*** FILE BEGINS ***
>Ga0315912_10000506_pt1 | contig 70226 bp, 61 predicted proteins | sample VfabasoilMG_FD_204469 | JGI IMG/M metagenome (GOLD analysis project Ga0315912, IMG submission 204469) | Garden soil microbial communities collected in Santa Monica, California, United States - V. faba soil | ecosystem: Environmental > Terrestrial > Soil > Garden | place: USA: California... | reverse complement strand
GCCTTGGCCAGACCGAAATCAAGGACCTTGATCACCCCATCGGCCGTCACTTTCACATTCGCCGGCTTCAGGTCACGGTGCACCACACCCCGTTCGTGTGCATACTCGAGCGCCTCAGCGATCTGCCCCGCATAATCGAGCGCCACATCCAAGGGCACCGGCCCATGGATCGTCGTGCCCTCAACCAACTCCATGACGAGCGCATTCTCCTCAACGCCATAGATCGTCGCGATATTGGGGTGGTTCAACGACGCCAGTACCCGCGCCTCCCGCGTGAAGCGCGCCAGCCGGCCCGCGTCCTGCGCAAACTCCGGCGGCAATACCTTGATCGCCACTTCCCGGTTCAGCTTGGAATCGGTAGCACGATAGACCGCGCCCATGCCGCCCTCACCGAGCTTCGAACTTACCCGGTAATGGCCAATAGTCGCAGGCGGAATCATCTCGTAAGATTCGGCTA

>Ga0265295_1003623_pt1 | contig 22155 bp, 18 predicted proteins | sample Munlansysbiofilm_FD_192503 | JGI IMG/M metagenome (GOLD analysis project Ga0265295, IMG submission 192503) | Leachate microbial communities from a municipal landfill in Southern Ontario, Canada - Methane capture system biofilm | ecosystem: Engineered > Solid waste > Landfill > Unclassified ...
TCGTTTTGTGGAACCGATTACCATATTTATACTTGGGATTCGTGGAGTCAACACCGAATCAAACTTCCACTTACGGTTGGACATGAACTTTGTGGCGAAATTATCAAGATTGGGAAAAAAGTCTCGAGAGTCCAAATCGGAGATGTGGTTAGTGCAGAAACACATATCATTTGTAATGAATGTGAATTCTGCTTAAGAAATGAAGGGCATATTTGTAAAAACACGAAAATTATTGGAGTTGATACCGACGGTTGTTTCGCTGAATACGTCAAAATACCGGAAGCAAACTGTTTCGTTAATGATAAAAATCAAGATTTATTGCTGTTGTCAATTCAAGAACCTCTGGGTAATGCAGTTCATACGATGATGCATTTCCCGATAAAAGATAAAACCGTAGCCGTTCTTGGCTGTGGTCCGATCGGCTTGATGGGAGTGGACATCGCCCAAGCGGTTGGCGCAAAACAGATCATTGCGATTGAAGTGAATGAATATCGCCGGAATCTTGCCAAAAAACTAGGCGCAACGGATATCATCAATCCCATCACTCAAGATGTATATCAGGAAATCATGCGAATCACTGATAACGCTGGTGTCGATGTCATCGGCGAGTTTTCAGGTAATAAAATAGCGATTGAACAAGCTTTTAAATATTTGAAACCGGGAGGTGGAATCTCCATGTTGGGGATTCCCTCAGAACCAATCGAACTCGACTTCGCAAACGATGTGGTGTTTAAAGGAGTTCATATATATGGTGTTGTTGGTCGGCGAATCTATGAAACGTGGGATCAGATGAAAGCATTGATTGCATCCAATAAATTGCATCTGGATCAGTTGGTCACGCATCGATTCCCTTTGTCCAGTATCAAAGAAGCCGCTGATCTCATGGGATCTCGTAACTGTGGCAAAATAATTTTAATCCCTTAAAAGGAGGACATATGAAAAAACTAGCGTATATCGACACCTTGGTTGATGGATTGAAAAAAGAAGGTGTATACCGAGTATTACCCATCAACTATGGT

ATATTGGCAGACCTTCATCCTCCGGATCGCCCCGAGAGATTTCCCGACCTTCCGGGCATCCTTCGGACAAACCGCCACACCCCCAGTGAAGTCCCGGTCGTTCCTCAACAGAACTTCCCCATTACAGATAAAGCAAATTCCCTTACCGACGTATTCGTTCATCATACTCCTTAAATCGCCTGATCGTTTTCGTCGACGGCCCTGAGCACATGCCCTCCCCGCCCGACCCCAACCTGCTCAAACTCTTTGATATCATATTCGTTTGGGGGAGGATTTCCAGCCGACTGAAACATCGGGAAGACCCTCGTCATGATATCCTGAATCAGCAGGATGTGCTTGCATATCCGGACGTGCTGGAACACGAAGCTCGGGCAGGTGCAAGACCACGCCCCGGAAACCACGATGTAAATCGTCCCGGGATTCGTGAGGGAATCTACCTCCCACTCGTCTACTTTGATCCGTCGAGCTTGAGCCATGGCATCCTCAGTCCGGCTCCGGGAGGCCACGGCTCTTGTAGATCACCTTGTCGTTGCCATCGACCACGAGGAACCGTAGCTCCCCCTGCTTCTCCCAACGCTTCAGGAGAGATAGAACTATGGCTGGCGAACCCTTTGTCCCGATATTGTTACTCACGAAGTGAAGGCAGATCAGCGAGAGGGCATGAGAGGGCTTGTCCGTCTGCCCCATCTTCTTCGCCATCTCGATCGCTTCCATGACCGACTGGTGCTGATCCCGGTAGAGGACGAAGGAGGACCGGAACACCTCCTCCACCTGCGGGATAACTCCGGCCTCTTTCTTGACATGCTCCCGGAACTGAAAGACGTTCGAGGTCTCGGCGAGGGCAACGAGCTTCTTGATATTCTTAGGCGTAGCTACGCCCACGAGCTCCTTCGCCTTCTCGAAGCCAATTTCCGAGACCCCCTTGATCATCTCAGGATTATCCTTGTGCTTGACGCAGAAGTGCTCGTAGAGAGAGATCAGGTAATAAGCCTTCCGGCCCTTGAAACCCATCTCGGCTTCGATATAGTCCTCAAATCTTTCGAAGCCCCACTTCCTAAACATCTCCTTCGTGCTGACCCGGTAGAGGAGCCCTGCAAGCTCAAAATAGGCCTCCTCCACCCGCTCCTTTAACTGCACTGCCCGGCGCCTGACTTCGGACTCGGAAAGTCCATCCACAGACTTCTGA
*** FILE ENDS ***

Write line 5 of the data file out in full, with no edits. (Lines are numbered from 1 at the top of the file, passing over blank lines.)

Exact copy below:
ATATTGGCAGACCTTCATCCTCCGGATCGCCCCGAGAGATTTCCCGACCTTCCGGGCATCCTTCGGACAAACCGCCACACCCCCAGTGAAGTCCCGGTCGTTCCTCAACAGAACTTCCCCATTACAGATAAAGCAAATTCCCTTACCGACGTATTCGTTCATCATACTCCTTAAATCGCCTGATCGTTTTCGTCGACGGCCCTGAGCACATGCCCTCCCCGCCCGACCCCAACCTGCTCAAACTCTTTGATATCATATTCGTTTGGGGGAGGATTTCCAGCCGACTGAAACATCGGGAAGACCCTCGTCATGATATCCTGAATCAGCAGGATGTGCTTGCATATCCGGACGTGCTGGAACACGAAGCTCGGGCAGGTGCAAGACCACGCCCCGGAAACCACGATGTAAATCGTCCCGGGATTCGTGAGGGAATCTACCTCCCACTCGTCTACTTTGATCCGTCGAGCTTGAGCCATGGCATCCTCAGTCCGGCTCCGGGAGGCCACGGCTCTTGTAGATCACCTTGTCGTTGCCATCGACCACGAGGAACCGTAGCTCCCCCTGCTTCTCCCAACGCTTCAGGAGAGATAGAACTATGGCTGGCGAACCCTTTGTCCCGATATTGTTACTCACGAAGTGAAGGCAGATCAGCGAGAGGGCATGAGAGGGCTTGTCCGTCTGCCCCATCTTCTTCGCCATCTCGATCGCTTCCATGACCGACTGGTGCTGATCCCGGTAGAGGACGAAGGAGGACCGGAACACCTCCTCCACCTGCGGGATAACTCCGGCCTCTTTCTTGACATGCTCCCGGAACTGAAAGACGTTCGAGGTCTCGGCGAGGGCAACGAGCTTCTTGATATTCTTAGGCGTAGCTACGCCCACGAGCTCCTTCGCCTTCTCGAAGCCAATTTCCGAGACCCCCTTGATCATCTCAGGATTATCCTTGTGCTTGACGCAGAAGTGCTCGTAGAGAGAGATCAGGTAATAAGCCTTCCGGCCCTTGAAACCCATCTCGGCTTCGATATAGTCCTCAAATCTTTCGAAGCCCCACTTCCTAAACATCTCCTTCGTGCTGACCCGGTAGAGGAGCCCTGCAAGCTCAAAATAGGCCTCCTCCACCCGCTCCTTTAACTGCACTGCCCGGCGCCTGACTTCGGACTCGGAAAGTCCATCCACAGACTTCTGA